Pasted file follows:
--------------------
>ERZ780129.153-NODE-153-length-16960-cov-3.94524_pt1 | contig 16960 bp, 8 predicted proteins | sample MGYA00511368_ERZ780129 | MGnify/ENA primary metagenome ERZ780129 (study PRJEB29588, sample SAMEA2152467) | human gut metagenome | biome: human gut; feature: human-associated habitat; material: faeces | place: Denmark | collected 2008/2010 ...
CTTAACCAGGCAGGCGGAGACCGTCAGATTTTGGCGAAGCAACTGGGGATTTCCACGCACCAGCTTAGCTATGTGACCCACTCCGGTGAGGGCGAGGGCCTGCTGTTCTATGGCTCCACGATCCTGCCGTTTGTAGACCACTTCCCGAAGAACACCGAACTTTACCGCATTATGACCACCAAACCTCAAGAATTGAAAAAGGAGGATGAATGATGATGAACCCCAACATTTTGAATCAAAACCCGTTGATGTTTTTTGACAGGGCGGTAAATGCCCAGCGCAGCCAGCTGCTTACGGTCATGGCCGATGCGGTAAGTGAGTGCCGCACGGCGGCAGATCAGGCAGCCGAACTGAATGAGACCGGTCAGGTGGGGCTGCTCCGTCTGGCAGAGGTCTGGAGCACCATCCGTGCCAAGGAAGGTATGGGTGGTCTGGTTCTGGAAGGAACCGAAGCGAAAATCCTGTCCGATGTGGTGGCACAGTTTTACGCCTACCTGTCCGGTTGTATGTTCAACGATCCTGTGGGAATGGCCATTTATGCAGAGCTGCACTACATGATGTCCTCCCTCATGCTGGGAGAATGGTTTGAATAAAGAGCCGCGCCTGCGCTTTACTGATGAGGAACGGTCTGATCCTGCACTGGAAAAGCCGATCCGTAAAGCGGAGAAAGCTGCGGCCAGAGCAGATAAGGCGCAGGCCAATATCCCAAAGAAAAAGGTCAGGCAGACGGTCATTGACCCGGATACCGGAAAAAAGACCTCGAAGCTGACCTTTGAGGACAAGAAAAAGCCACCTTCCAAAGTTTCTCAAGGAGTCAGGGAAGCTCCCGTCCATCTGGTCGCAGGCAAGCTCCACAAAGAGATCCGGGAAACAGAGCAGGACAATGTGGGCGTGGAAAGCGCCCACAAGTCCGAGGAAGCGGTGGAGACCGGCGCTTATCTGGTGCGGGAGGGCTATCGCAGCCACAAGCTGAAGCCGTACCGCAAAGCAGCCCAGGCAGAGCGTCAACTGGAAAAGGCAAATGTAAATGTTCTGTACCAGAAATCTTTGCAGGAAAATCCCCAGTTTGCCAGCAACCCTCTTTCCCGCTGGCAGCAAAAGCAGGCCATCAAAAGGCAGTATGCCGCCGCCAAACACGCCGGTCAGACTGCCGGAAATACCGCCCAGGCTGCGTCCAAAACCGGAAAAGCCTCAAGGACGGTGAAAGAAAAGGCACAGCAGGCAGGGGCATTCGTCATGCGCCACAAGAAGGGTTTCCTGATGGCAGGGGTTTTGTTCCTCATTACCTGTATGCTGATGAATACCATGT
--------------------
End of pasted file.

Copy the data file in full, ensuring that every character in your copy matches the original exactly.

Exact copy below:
>ERZ780129.153-NODE-153-length-16960-cov-3.94524_pt1 | contig 16960 bp, 8 predicted proteins | sample MGYA00511368_ERZ780129 | MGnify/ENA primary metagenome ERZ780129 (study PRJEB29588, sample SAMEA2152467) | human gut metagenome | biome: human gut; feature: human-associated habitat; material: faeces | place: Denmark | collected 2008/2010 ...
CTTAACCAGGCAGGCGGAGACCGTCAGATTTTGGCGAAGCAACTGGGGATTTCCACGCACCAGCTTAGCTATGTGACCCACTCCGGTGAGGGCGAGGGCCTGCTGTTCTATGGCTCCACGATCCTGCCGTTTGTAGACCACTTCCCGAAGAACACCGAACTTTACCGCATTATGACCACCAAACCTCAAGAATTGAAAAAGGAGGATGAATGATGATGAACCCCAACATTTTGAATCAAAACCCGTTGATGTTTTTTGACAGGGCGGTAAATGCCCAGCGCAGCCAGCTGCTTACGGTCATGGCCGATGCGGTAAGTGAGTGCCGCACGGCGGCAGATCAGGCAGCCGAACTGAATGAGACCGGTCAGGTGGGGCTGCTCCGTCTGGCAGAGGTCTGGAGCACCATCCGTGCCAAGGAAGGTATGGGTGGTCTGGTTCTGGAAGGAACCGAAGCGAAAATCCTGTCCGATGTGGTGGCACAGTTTTACGCCTACCTGTCCGGTTGTATGTTCAACGATCCTGTGGGAATGGCCATTTATGCAGAGCTGCACTACATGATGTCCTCCCTCATGCTGGGAGAATGGTTTGAATAAAGAGCCGCGCCTGCGCTTTACTGATGAGGAACGGTCTGATCCTGCACTGGAAAAGCCGATCCGTAAAGCGGAGAAAGCTGCGGCCAGAGCAGATAAGGCGCAGGCCAATATCCCAAAGAAAAAGGTCAGGCAGACGGTCATTGACCCGGATACCGGAAAAAAGACCTCGAAGCTGACCTTTGAGGACAAGAAAAAGCCACCTTCCAAAGTTTCTCAAGGAGTCAGGGAAGCTCCCGTCCATCTGGTCGCAGGCAAGCTCCACAAAGAGATCCGGGAAACAGAGCAGGACAATGTGGGCGTGGAAAGCGCCCACAAGTCCGAGGAAGCGGTGGAGACCGGCGCTTATCTGGTGCGGGAGGGCTATCGCAGCCACAAGCTGAAGCCGTACCGCAAAGCAGCCCAGGCAGAGCGTCAACTGGAAAAGGCAAATGTAAATGTTCTGTACCAGAAATCTTTGCAGGAAAATCCCCAGTTTGCCAGCAACCCTCTTTCCCGCTGGCAGCAAAAGCAGGCCATCAAAAGGCAGTATGCCGCCGCCAAACACGCCGGTCAGACTGCCGGAAATACCGCCCAGGCTGCGTCCAAAACCGGAAAAGCCTCAAGGACGGTGAAAGAAAAGGCACAGCAGGCAGGGGCATTCGTCATGCGCCACAAGAAGGGTTTCCTGATGGCAGGGGTTTTGTTCCTCATTACCTGTATGCTGATGAATACCATGT